The play-party was a social activity once practiced in rural America amongst Protestants in the latter half of the nineteenth century. With a desire to circumvent the church’s strict no dancing rules, as well as avoid reprimand, play-party adolescents adapted the lyrics and instrumentation of blackface minstrel songs to create a vocal music to accompany their play-party games. The main objective of this paper is to demonstrate that play-parties offered the space for the continuation and reinterpretation of minstrel practices, particularly song repertoire. In this paper, the children’s song “Jim Along Josey” is used as a case study, first to reveal the role of songs in play-parties, and secondly to demonstrate the process of musical reinterpretation that characterized this social event. The study also reveals that minstrel songs such as this have survived within the genre of children’s music due to the reinterpretation conducted by play-party adolescents.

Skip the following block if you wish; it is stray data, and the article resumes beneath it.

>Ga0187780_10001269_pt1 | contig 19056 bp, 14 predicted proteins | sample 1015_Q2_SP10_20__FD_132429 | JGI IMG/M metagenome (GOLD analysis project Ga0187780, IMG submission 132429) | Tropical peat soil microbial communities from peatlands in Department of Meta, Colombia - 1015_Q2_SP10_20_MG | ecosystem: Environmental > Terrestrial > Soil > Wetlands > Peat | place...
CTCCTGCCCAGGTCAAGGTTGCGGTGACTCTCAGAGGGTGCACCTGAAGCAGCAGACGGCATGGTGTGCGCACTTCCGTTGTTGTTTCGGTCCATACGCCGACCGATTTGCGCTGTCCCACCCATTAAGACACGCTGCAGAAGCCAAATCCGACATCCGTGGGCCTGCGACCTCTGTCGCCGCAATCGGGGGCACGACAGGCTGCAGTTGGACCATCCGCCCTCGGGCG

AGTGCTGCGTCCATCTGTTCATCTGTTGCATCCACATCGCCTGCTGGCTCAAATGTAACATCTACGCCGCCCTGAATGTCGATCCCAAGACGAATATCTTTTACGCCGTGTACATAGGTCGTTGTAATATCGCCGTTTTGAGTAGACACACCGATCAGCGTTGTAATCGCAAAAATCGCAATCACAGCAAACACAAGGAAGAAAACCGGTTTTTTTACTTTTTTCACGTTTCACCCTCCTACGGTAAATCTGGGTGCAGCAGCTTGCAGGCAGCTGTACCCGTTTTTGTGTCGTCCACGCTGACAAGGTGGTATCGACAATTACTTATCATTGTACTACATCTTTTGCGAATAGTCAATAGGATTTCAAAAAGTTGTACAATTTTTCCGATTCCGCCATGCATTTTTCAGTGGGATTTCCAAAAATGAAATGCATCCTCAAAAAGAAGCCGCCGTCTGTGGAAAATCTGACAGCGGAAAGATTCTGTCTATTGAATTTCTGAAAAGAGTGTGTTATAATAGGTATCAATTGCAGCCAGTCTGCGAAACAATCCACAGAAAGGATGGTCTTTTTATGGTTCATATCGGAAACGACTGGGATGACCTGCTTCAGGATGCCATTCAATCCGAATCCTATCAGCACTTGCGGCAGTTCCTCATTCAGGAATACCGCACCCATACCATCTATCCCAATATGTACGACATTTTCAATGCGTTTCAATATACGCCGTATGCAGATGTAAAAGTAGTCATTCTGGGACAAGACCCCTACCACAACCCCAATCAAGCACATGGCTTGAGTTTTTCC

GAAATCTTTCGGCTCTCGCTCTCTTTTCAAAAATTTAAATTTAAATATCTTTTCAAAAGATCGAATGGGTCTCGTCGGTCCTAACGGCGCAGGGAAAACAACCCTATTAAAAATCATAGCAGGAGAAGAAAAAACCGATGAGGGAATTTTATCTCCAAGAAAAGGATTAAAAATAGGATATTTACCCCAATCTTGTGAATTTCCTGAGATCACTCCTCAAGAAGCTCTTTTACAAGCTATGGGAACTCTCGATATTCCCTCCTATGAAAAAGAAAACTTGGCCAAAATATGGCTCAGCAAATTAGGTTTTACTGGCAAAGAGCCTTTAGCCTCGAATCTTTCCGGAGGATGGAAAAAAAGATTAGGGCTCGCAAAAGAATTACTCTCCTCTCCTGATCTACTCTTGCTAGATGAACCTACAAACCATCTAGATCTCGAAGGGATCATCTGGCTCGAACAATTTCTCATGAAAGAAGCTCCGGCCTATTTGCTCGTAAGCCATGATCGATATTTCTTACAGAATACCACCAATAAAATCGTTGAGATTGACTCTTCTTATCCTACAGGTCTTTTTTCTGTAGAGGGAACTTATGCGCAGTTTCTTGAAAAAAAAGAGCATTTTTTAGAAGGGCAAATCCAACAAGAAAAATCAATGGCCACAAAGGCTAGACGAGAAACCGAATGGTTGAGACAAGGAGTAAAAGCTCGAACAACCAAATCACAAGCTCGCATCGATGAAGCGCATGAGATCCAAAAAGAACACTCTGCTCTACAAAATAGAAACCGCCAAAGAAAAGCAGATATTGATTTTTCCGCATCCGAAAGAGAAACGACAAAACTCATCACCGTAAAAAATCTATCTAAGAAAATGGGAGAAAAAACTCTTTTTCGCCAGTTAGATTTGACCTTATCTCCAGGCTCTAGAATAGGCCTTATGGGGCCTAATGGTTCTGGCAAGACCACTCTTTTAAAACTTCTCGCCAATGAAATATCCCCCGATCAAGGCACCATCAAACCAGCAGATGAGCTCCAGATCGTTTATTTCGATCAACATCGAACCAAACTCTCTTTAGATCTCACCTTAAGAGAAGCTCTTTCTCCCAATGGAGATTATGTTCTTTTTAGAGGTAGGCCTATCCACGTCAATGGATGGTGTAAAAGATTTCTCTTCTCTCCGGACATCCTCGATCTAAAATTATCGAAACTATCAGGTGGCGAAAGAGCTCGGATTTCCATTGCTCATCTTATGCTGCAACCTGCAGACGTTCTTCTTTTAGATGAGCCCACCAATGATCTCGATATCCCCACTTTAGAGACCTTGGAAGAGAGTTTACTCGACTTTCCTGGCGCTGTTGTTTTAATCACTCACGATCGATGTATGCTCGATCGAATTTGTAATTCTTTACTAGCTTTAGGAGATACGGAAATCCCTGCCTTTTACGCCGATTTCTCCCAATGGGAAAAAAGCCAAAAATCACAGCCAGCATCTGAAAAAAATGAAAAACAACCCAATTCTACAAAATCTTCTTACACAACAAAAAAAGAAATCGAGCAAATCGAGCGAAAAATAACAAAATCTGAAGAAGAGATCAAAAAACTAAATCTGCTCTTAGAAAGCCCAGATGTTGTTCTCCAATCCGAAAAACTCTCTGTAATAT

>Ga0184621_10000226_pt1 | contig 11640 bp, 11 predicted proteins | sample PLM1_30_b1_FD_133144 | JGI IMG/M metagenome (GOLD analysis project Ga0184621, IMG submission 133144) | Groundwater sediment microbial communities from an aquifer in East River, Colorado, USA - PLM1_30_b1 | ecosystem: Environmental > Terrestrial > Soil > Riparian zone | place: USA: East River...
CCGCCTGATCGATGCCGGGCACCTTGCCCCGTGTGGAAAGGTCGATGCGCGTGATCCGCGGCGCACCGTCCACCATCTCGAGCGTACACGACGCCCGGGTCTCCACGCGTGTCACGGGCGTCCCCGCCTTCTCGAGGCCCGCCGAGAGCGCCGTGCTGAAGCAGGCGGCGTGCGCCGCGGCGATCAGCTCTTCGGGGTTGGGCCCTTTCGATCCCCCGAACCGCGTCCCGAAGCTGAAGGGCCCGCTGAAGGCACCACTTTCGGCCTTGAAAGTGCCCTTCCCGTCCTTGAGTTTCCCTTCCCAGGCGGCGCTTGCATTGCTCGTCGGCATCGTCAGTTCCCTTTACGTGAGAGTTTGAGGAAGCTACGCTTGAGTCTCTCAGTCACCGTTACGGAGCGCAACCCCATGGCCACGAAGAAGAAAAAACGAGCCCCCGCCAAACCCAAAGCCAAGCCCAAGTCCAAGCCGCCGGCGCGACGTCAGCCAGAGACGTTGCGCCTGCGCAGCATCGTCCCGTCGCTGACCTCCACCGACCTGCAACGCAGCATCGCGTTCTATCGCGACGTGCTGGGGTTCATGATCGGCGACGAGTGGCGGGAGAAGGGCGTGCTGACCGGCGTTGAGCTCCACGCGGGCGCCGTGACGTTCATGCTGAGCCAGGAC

""Jim Along Josey": Play-Parties and the Survival of a Blackface Minstrel Song,"
Excellence in Performing Arts Research: Vol. 4
, Article 3.
Available at: https://digitalcommons.kent.edu/epar/vol4/iss1/3
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